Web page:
A link on How Appealing alerted me to a recent decision of the Minnesota Court of Appeals, finding that a person has a right of privacy from being videotaped while alone in a residential bathroom shared with that person’s spouse. Even married persons can be found guilty of violating privacy laws in that state when they record video of their spouses undressing without their consent.
The defendant in the case admitted that he created videotapes for his own private enjoyment, recording the view from a small hole in the bathroom wall, when he and his wife stopped having sex. He was convicted under Minnesota’s version of a wiretapping law, which criminalized the recording of sounds or events through a window or aperture where a person is likely to expose his or her intimate parts.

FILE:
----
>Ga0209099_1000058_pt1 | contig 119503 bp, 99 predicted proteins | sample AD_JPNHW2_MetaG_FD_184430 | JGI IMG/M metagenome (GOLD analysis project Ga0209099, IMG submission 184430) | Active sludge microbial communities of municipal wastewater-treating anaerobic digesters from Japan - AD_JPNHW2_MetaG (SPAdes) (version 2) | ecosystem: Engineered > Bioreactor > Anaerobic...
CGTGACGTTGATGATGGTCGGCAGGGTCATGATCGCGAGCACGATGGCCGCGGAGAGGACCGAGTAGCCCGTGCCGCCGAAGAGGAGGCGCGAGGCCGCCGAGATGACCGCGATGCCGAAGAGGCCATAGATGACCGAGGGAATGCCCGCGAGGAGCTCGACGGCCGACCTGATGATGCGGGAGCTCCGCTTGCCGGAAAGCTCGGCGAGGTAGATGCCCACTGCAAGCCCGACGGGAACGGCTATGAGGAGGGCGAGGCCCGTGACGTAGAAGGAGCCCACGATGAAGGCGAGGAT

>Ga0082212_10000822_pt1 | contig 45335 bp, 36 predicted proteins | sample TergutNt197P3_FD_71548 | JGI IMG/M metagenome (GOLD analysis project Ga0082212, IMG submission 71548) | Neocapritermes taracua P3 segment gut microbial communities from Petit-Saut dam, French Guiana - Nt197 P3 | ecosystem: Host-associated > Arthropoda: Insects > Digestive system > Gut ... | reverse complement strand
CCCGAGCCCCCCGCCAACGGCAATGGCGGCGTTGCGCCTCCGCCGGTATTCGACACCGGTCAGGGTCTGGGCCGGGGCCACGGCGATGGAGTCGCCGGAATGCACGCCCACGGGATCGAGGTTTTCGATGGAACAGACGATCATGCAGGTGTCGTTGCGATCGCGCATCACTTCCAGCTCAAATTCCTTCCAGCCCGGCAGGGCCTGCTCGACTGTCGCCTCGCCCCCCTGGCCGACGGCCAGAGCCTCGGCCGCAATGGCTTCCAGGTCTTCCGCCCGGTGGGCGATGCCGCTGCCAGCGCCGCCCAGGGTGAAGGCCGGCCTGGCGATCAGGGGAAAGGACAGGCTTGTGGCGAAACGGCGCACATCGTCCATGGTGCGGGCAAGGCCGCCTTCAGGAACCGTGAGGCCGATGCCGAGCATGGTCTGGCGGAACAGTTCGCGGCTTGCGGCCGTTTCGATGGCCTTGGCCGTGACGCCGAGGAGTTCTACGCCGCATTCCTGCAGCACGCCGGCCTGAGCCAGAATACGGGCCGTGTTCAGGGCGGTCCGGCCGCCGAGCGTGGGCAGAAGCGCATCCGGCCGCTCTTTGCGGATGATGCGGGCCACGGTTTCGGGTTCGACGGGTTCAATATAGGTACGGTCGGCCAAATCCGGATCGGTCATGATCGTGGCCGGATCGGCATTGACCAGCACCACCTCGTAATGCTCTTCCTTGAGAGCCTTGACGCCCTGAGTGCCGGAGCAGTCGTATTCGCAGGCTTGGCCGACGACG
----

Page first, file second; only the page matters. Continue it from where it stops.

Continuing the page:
In this case, as in so many other cases dealing with illegal wiretapping (which may include secret audio recordings of telephone conversations, secret video recordings, or secret computer monitoring devices or software), the crux of the issue is whether the victim has a reasonable expectation of privacy. Before recording any sounds, videos, or computer or telephone communications, it is extremely important to consider whether the recording may violate federal or state laws.